2. You will likely need to cut-off some hobbies. People often feel like learning something new and thus decide to do a master's program. These same people often decide it's a good time to also learn a new language, or start playing some musical instrument, and doing both at the same time might be a bad idea. While you should not stop physical activity or simple hobbies like going to the movies, there is a limit to how much you can effectively learn and focus on your daily life. And doing a masters while also working full time already pushes you close to this limit.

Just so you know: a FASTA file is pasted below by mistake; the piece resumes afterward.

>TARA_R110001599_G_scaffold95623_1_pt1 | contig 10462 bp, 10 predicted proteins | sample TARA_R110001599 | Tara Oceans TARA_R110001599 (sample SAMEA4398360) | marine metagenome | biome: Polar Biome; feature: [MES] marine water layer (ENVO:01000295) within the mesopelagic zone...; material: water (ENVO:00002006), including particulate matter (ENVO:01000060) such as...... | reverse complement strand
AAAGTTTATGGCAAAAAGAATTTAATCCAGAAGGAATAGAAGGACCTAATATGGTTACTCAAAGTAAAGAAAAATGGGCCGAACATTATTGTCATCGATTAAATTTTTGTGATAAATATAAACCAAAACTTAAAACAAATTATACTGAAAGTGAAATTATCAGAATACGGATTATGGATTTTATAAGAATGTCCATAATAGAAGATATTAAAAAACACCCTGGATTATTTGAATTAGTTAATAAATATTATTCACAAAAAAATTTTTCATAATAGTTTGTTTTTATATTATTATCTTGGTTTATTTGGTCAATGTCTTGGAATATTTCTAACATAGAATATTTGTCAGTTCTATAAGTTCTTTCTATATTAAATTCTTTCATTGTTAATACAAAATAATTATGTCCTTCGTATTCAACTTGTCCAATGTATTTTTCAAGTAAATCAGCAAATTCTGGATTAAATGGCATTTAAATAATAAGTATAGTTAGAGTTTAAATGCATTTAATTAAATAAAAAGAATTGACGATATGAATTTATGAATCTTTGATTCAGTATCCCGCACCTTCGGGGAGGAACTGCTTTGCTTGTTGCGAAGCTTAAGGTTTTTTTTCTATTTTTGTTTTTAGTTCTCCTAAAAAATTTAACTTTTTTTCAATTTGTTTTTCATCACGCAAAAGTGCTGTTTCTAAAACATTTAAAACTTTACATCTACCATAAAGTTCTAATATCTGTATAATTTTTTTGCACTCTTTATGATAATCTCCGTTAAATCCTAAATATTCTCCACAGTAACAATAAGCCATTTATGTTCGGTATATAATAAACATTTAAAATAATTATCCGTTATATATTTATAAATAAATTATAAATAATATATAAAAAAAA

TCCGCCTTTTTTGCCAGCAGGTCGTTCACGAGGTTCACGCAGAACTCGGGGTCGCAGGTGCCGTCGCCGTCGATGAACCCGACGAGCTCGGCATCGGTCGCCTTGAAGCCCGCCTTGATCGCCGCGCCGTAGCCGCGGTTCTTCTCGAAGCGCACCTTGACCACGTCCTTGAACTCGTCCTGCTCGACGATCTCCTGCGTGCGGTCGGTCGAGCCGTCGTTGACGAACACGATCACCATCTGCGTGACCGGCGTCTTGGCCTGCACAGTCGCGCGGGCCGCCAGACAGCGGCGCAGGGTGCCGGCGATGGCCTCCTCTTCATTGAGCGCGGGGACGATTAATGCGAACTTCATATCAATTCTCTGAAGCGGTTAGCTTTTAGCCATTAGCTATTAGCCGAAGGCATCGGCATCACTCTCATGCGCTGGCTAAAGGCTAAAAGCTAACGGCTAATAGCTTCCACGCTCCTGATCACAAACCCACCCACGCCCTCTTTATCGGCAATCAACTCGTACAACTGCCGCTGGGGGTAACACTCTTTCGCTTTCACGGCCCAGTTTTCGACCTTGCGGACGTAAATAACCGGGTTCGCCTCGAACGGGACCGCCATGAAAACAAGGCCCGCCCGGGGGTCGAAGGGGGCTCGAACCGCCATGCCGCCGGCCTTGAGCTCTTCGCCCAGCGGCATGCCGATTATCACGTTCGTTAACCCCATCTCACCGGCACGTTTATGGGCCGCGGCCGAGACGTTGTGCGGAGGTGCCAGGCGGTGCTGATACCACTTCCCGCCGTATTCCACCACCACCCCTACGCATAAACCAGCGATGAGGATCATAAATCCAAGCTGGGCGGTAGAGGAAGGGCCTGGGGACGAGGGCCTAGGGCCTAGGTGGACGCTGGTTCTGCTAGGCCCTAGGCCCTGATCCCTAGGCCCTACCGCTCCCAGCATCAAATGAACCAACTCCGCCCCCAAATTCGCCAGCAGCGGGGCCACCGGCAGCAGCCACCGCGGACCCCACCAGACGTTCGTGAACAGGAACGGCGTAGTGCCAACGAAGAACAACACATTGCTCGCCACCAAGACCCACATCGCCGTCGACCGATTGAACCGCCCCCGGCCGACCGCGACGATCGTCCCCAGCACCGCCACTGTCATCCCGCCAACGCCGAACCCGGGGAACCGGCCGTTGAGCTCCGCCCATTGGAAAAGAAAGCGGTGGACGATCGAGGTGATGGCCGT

3. It does take a toll on social life. I've spent a month without seeing my girlfriend while preparing a pre-thesis. At some other point I had very limited time to see her because other than studying I also needed physiotherapy five times a week. People understand this up to some point, but both you and them will be frustrated by the situation (this depends a lot on the type of people you relate as well).

  4. You may be out of the academic environment, but you should try to put yourself in it. I hadn't had the opportunity to attend a single thesis defense or a random seminar while I was enrolled in the master's program. People often talk and exchange useful information on daily life and on social events. Often students spend work hours at the university rather than at home, which makes them and teachers much more accessible. But if you spend work hours at your full time job, you are out of this circle. So you'll miss on the information, tips, culture and so on that makes the academic program a tad easier.